After a lot of official nervousness in the UK about vaping, it is striking that government bodies and public-health officials are now openly arguing that it is much safer than smoking. This is a very different attitude to many countries around the world, where vaping is still restricted and officially frowned on.
It is not a surprise, then, that the UK government is taking a relatively liberal approach to the implementation of the European Union’s Tobacco Products Directive (TPD). The TPD will put a limit on the nicotine strength of vaping liquid and the size of bottles, as well as placing severe restrictions on advertising and forcing manufacturers to register new products six months before they go on sale. These new regulations will be extremely damaging, hampering the development of products that encourage more smokers to switch to vaping. But thanks to huge effort by vapers to inform UK policymakers and regulators about the social and health benefits of vaping, the UK government will only be adhering to the bare minimum of TPD requirements.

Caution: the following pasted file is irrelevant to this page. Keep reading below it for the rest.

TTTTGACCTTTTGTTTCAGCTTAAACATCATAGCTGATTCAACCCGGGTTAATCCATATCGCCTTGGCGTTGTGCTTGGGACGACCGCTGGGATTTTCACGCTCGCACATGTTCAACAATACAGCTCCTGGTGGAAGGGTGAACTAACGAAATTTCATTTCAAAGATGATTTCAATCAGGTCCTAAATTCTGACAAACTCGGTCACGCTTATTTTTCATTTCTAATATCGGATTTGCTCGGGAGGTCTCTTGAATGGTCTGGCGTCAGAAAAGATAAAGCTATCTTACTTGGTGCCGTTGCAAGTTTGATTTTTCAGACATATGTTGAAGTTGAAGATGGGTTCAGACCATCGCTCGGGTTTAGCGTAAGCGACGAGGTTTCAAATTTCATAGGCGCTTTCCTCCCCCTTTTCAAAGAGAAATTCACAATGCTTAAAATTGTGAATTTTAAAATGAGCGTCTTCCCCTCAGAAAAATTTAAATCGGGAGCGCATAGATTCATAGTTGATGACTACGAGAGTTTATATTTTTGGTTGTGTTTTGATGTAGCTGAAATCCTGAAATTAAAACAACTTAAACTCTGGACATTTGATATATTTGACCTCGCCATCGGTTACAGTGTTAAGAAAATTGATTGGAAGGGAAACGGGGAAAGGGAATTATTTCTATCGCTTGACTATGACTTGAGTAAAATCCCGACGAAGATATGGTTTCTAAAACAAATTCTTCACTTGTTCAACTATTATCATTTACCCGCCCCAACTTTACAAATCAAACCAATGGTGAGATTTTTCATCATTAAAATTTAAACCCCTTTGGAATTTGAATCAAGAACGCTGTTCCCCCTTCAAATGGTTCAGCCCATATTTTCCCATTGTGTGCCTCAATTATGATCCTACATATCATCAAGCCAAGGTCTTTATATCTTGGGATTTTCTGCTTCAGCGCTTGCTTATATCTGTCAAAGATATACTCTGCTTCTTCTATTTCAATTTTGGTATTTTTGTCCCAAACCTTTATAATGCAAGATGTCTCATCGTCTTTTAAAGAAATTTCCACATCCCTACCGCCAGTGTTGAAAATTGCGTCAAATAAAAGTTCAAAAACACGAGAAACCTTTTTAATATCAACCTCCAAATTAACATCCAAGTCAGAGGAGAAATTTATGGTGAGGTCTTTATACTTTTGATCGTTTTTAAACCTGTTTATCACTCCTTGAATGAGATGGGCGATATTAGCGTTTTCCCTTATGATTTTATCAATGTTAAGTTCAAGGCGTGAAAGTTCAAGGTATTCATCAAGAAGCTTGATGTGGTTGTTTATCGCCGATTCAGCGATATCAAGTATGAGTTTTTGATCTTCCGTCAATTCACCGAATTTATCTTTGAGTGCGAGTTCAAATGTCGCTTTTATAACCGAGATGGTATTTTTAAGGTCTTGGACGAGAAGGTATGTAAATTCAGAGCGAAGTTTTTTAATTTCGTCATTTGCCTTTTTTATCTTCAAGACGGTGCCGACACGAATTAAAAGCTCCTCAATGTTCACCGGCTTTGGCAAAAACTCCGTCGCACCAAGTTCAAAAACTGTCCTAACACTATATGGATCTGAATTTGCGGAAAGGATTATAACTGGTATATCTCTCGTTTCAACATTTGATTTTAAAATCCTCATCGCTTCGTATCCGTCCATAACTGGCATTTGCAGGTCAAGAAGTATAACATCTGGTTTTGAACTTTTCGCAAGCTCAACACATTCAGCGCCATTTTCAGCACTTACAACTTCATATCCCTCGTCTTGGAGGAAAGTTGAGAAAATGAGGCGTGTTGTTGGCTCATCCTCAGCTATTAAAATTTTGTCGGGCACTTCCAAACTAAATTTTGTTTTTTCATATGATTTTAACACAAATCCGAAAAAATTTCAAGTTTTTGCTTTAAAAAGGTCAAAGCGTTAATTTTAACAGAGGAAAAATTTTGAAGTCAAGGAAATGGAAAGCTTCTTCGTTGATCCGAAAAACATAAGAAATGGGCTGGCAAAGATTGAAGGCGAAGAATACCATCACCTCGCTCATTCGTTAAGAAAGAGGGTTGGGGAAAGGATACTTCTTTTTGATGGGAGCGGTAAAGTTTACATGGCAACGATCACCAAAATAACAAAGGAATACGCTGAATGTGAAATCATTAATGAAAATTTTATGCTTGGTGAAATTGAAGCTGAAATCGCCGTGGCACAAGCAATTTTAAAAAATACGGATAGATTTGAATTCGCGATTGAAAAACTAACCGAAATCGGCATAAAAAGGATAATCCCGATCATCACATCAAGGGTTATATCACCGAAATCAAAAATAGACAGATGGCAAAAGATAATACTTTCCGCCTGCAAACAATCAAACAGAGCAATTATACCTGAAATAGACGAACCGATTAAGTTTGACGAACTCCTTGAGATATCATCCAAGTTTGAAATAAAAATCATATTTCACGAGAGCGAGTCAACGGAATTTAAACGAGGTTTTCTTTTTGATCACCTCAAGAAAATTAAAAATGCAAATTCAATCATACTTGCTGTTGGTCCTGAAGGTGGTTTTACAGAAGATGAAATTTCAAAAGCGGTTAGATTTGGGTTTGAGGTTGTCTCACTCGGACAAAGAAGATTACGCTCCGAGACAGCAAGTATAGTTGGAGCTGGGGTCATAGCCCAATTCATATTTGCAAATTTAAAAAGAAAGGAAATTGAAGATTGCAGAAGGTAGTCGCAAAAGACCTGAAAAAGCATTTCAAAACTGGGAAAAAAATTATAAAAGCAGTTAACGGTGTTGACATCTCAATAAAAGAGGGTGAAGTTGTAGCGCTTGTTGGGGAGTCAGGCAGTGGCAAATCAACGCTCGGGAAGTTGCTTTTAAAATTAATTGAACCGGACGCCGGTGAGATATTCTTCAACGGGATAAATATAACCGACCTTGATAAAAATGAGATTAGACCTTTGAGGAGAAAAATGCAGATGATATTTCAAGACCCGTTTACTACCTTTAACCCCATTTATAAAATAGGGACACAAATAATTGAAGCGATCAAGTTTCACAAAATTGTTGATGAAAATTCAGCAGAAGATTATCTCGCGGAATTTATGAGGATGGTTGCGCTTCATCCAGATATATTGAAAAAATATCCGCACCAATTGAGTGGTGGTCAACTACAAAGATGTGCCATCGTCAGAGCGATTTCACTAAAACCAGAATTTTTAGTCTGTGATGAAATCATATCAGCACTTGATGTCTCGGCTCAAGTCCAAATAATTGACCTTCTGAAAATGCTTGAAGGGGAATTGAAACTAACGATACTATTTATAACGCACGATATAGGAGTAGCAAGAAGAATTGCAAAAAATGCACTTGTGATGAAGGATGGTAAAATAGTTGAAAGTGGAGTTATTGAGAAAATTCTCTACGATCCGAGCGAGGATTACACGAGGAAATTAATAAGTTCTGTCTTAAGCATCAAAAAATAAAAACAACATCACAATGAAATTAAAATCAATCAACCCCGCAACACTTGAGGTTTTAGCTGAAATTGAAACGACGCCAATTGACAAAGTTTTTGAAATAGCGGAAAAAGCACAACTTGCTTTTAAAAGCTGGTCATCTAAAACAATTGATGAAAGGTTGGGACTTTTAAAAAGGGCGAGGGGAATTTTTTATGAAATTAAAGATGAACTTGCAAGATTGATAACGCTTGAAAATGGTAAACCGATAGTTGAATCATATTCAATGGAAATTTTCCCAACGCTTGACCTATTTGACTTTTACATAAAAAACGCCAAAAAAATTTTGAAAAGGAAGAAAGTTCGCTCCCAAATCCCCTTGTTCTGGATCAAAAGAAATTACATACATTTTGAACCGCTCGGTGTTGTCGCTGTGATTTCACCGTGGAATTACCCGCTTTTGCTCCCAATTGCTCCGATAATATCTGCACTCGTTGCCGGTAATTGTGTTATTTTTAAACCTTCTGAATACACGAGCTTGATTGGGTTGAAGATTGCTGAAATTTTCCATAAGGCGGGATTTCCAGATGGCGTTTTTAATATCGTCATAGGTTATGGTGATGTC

This might not have been possible were it not for the fact that key figures in the public-health establishment were prepared to listen to consumers and defy the tobacco-control ‘party line’ of bans and regulations. These figures have taken a pragmatic view of tobacco-harm reduction in order to realise the potentially massive public-health gains on offer from vaping.
However, this has meant that public discussion about e-cigs has been dominated by arguments over the potential harms of vaping products, and their efficacy as an aid to quitting smoking. And this creates its own problems. It risks us losing sight of the very reason vaping works as a way of reducing smoking: it’s a consumer-driven solution to the problem of how you get the best bits of smoking without the health downsides.
Naturally, the public-health community, including many of those who are pro-vaping, think of vaping principally in terms of harm reduction. This leads to a disproportionate amount of time and energy spent arguing the toss over whether vaping devices work as smoking-cessation tools (millions of vapers worldwide are proof that they do); whether they will annihilate generations to come through nicotine addiction; and whether they are ‘gateway’ products to smoking tobacco. Of course, health is the most important consideration from a medical perspective, but it is not the only consideration for the ordinary smoker on the street.